American parents and communities are increasingly rejecting “Critical Race Theory (CRT).”
Two representative cases are stunning examples of this rejection. In the Rockwood School District in Missouri, administrators tried to sweep CRT under the rug. In the Carroll Independent School District in Texas, voters openly rejected it. Both reactions resemble the recent rejection of the late and unlamented “Common Core.”
Never forget that this battle is far from over. The forces behind Critical Race Theory have come too far to abandon their cause. However, Parents and communities can prevail if they are awake to the threat.
Pretty and Meaningless Words
The Rockwood School District (RSD) is an excellent example of a good reaction. The district consists of several suburbs on the west side of greater St. Louis, Missouri.
When CRT and its companion concept of “Intersectionality” became the ideology du jour, RSD jumped on the bandwagon by quietly overhauling its curriculum.
At the same time, Covid-19 mandates demanded “distance learning.” The district used a computer platform called “Canvas” to facilitate the transmission of information and assignments. The laptop computer replaced the classroom. Interested parents could observe the lessons and read the handouts.
When parents saw the CRT-laced lessons, many complained.
Trying to Sweep it Under the Rug
Natalie Fallert, RSD’s “literacy speech coordinator,” responded by sending out a memo to middle and high school English teachers that leaked out to parents and media. WND quotes much of that memo.
The memo listed the parents’ complaints and belittled them. Among the headings were: a) “We are pushing an agenda.” b) “We are pushing Critical Race Theory.” c) “We are making white kids feel bad about their privilege.” d) “We are teaching kids to be social activists.”
Miss Fallert feigned ignorance of CRT, adding parenthetically, “I had to look this one up!” However, she is either pulling the teachers’ legs or is remarkably ignorant. As of May 2021, the national newspaper of school administration, Education Week, has published 463 stories featuring CRT, many with the term in the title.
She told teachers to disguise CRT. As her memo continued, “Just pull the resource off Canvas so parents cannot see it…. Prior to the pandemic, you didn’t send everything home or have it available. You taught in your classroom and things were peachy keen. We are going old school….”
The Administration Caves
How the “secret” memo became public is a mystery, but storms of protest erupted. The Daily Wire quoted Assistant Superintendent Sherry Willott’s response.
“Yesterday an email was sent to middle and high school English Language Arts teachers…that suggested teachers hide or alter content visible to parents…. We want to assure you that the message was not reviewed or approved by anyone before it was sent…. We regret that this happened for many reasons…. Although we cannot share specifics related to a personnel matter, we can assure you that we find the email unacceptable, and it is certainly being addressed.”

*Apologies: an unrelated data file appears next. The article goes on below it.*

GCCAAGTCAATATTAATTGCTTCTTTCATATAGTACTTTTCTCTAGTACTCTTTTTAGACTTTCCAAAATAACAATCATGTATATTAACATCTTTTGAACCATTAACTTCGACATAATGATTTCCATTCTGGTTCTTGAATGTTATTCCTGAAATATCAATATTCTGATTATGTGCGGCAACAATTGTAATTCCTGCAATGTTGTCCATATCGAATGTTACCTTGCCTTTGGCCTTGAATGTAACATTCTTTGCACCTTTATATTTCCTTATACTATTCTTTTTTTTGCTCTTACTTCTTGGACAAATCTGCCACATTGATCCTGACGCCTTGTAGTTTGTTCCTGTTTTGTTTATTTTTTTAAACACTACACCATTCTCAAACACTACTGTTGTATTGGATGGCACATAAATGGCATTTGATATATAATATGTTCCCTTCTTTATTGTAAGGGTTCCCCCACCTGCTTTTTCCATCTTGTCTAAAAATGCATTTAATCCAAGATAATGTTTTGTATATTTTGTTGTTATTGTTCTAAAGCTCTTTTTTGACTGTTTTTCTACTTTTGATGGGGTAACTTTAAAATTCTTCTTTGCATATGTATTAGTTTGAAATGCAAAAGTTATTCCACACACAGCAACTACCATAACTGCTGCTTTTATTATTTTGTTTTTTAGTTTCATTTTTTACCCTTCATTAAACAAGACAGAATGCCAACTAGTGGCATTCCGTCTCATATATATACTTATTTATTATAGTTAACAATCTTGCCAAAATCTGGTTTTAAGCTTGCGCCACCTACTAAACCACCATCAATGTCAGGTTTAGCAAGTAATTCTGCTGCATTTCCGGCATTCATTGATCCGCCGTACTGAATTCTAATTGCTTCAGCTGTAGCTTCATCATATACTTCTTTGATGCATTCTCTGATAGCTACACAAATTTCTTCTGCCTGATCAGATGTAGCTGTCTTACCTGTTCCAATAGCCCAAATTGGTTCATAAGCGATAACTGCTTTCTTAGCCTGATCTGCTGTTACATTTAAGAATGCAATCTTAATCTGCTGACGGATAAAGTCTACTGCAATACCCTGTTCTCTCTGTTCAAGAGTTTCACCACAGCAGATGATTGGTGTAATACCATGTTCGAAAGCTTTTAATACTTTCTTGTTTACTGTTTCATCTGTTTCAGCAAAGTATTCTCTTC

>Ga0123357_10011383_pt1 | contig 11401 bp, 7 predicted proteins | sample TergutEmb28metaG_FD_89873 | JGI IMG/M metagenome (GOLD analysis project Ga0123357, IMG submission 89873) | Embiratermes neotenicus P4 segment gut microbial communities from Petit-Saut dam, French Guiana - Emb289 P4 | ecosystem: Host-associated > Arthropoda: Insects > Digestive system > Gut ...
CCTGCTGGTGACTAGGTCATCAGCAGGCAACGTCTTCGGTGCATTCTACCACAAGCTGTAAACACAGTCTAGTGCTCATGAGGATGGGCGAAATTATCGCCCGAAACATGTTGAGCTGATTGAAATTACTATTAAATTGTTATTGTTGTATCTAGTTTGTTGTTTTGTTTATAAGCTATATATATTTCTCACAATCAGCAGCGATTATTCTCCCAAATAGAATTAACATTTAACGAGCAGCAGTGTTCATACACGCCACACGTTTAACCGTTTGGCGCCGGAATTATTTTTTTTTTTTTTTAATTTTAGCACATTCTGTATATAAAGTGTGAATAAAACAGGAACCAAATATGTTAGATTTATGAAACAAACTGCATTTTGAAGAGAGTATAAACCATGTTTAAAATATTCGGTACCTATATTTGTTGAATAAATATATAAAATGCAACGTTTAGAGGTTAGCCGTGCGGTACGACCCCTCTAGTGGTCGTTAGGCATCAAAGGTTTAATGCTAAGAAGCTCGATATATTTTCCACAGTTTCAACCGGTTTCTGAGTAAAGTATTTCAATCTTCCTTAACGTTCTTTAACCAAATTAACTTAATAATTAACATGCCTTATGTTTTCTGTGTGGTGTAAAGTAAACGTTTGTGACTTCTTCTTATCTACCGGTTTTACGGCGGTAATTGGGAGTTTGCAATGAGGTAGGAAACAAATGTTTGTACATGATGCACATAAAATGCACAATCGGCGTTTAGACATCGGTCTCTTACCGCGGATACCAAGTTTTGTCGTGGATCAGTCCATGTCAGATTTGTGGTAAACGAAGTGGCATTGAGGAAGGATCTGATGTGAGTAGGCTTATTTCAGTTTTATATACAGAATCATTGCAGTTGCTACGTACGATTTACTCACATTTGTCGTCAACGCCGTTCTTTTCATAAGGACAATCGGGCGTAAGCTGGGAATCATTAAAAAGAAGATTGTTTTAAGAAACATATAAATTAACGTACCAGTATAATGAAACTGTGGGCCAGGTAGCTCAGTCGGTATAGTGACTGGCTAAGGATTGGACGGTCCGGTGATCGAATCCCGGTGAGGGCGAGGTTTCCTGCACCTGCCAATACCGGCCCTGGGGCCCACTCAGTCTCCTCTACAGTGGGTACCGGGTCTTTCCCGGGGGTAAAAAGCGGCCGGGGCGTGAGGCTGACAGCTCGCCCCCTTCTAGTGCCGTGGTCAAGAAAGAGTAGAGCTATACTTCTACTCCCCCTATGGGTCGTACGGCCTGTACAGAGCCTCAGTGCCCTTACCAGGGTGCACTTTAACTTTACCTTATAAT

Natalie Fallert committed an unforgivable error in the world of school administration. She told an unpopular truth in writing.
The state of Critical Race Theory in Rockwood is uncertain, but now parents know about it. The school system has two options. It can either try to hide it again or get rid of it. Given the parents’ reaction, the chances are good that it will choose the latter option.
Carroll Independent School District
Critical Race Theory faced greater opposition in the Carroll Independent School District, about thirty miles northwest of Dallas, Texas. The school system’s “cultural competence action plan” became a major issue in the May 3 municipal elections.
Voters discovered that the action plan borrowed heavily from the tenets of Critical Race Theory. The system developed the plan after a 2018 video surfaced, showing several district students making racist and defamatory statements.
The thirty-four-page plan contained four “Key Messages.” Three of them were common educator talk about “secure environments” supporting student “well-being” and cultivating “unique gifts and abilities.” Message number four was problematic. “Carroll ISD is committed to implementing a cultural competence action plan that provides ongoing training and skills for staff and continuous open dialogue opportunities for students as a means to demonstrate our commitment to understanding differences and embracing diversity.”
Another section of the plan spelled out the perceived need for training sessions.
“The district had little to no diversity or equity training for employees in place when the 2018 video was posted. Any training and/or programs that were in place lacked evaluative measures and/or consistency. Many parents at the November 2, 2018, special School Board meeting indicated that their children had experienced numerous microaggressions in the past while at school, sometimes remaining silent and/or feeling marginalized and unheard. Students shared personal experiences of racial, religious, gender and sexual orientation biases. Most of the incidents shared on November 2, 2018, involved the use of insensitive racial slurs or hate speech by Caucasian students.”